&= 0\vec{v} & \scriptstyle\textit{additive identity}\\

&= 0\vec{v} + \vec{0}. & \scriptstyle\textit{zero vector}

\end{align}Adding $-0\vec{v}$ to both sides yields $0\vec{v} = \vec{0}$, the desired equality.

It is very important to realize that in the above proof, the scalar $0$ on the left is the additive identity in the underlying field $\F$, while the vector $\vec{0}$ on the right is the zero vector in the vector space $V$. Remember that we do not have any concept of multiplying vectors.

We will now prove a result of similar obviousness, whose proof is similar to the above.

Theorem.In any vector space $V$ over a field $\F$, we have that $a\vec{0}=\vec{0}$ for every $a\in\F$.

Proof.We proceed via the following computation:\begin{align}

a\vec{0} + a\vec{0} &= a(\vec{0}+\vec{0}) & \scriptstyle\textit{second distributive property}\\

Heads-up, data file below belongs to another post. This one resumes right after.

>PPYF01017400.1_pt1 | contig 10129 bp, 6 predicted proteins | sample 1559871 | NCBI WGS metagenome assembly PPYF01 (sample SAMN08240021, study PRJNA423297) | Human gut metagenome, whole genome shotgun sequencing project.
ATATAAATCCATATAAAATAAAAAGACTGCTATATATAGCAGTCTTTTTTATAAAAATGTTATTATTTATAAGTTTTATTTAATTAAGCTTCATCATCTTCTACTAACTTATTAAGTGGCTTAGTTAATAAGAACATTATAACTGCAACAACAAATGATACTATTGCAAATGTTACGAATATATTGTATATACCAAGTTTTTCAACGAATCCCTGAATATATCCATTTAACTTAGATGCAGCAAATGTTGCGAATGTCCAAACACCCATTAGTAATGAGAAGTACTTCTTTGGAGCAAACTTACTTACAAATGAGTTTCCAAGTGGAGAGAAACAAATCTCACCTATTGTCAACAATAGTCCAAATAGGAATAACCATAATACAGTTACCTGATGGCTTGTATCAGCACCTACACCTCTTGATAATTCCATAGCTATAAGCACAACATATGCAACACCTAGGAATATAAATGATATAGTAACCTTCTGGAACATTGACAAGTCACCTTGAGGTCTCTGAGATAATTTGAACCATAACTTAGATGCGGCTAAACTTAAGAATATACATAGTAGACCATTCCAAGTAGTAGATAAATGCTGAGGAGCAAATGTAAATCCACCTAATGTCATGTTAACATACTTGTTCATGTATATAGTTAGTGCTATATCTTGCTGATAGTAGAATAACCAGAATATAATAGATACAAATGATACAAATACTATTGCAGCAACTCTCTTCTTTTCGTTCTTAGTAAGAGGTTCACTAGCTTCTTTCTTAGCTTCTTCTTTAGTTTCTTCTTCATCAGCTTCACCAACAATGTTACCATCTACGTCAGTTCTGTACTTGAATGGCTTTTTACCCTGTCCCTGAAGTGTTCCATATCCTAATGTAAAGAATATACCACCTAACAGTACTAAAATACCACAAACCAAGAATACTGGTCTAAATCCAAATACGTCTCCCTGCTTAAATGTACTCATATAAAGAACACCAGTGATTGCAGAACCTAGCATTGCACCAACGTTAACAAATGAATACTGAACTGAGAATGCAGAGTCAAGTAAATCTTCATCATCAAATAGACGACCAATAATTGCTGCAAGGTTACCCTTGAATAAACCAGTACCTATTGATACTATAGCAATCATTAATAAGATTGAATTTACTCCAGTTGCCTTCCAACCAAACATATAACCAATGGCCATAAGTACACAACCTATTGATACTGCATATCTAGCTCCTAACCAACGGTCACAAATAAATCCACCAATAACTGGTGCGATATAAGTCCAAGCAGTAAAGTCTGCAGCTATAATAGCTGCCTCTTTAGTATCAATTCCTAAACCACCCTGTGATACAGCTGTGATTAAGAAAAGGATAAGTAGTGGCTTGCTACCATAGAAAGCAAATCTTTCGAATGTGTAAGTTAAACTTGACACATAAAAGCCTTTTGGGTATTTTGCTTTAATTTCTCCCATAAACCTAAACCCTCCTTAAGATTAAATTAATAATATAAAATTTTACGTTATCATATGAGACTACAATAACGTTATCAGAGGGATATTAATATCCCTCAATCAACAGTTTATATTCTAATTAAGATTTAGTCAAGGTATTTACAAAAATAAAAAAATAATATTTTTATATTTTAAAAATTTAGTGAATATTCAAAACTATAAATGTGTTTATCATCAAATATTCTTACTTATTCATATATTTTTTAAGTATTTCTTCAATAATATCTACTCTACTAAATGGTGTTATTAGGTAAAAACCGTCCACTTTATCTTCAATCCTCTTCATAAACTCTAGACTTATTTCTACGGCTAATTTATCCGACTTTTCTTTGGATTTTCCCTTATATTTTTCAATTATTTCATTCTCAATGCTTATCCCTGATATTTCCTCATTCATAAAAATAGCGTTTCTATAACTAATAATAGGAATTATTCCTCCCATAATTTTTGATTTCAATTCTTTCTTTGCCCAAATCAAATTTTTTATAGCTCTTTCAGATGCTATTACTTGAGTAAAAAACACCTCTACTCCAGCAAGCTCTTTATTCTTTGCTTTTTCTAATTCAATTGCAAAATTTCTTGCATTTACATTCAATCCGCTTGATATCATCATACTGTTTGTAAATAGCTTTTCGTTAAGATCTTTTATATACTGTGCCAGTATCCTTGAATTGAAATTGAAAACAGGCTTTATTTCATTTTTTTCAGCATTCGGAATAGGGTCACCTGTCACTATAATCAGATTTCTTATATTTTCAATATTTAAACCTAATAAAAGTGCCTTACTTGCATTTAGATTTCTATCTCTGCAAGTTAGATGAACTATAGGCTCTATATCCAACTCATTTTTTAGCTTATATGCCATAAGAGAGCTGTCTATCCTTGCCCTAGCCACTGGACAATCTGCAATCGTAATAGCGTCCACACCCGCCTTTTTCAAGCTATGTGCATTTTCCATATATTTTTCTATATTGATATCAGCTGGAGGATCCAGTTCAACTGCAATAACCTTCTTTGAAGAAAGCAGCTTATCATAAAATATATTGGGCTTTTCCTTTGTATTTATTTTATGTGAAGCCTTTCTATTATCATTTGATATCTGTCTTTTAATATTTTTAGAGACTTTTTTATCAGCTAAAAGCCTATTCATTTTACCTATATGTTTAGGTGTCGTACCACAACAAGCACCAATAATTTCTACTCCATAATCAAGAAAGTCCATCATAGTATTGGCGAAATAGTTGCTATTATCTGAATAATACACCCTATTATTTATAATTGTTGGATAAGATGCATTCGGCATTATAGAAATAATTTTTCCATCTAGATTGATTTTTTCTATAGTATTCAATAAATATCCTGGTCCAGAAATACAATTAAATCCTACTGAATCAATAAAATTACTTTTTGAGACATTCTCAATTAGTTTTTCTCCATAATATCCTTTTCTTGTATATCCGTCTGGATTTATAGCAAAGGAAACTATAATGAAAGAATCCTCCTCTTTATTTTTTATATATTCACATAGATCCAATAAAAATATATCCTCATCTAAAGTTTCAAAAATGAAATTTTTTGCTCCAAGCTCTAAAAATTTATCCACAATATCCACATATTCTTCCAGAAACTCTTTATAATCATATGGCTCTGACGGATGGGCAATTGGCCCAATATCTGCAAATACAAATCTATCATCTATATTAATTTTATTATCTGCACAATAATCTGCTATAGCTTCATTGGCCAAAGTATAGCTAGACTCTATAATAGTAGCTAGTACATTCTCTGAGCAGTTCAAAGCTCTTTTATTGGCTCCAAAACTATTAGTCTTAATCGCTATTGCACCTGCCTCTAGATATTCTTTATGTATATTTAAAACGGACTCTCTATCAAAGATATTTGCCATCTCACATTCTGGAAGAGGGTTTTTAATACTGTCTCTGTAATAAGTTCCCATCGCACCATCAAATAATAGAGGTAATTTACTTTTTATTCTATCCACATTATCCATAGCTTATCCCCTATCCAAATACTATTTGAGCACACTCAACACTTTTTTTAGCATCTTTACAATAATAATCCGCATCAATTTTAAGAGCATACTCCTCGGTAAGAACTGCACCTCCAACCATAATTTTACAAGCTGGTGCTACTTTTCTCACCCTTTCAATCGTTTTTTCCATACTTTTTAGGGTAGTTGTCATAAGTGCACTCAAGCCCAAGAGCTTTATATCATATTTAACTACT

&= a\vec{0} & \scriptstyle\textit{zero vector}\\

&= a\vec{0} + \vec{0}. & \scriptstyle\textit{zero vector}

\end{align}Adding $-a\vec{0}$ to both sides yields $a\vec{0} = \vec{0}$, the desired equality.

There is one obvious fact left to prove, namely that the scalar product of $-1$ with any vector yields the additive inverse of that vector.

Theorem.In any vector space $V$, we have that $-1\vec{v}=-\vec{v}$ for every $\vec{v}\in V$.

Proof.We proceed via the following computation:\begin{align}

-1\vec{v}+\vec{v} &= -1\vec{v}+1\vec{v} & \scriptstyle\textit{multiplicative identity}\\

&= (-1+1)\vec{v} & \scriptstyle\textit{first distributive property}\\

&= 0\vec{v} & \scriptstyle\textit{additive inverses}\\

&= \vec{0}. & \scriptstyle\textit{zero vector}

\end{align}Adding $-\vec{v}$ to both sides yields $-1\vec{v} = -\vec{v}$, the desired equality.

### Examples

We are now armed with a number of facts about abstract vector spaces and their interactions with scalars, but we have yet to exhibit a single actual example of a vector space. We will now examine some vector spaces that are important throughout the entire subject of linear algebra.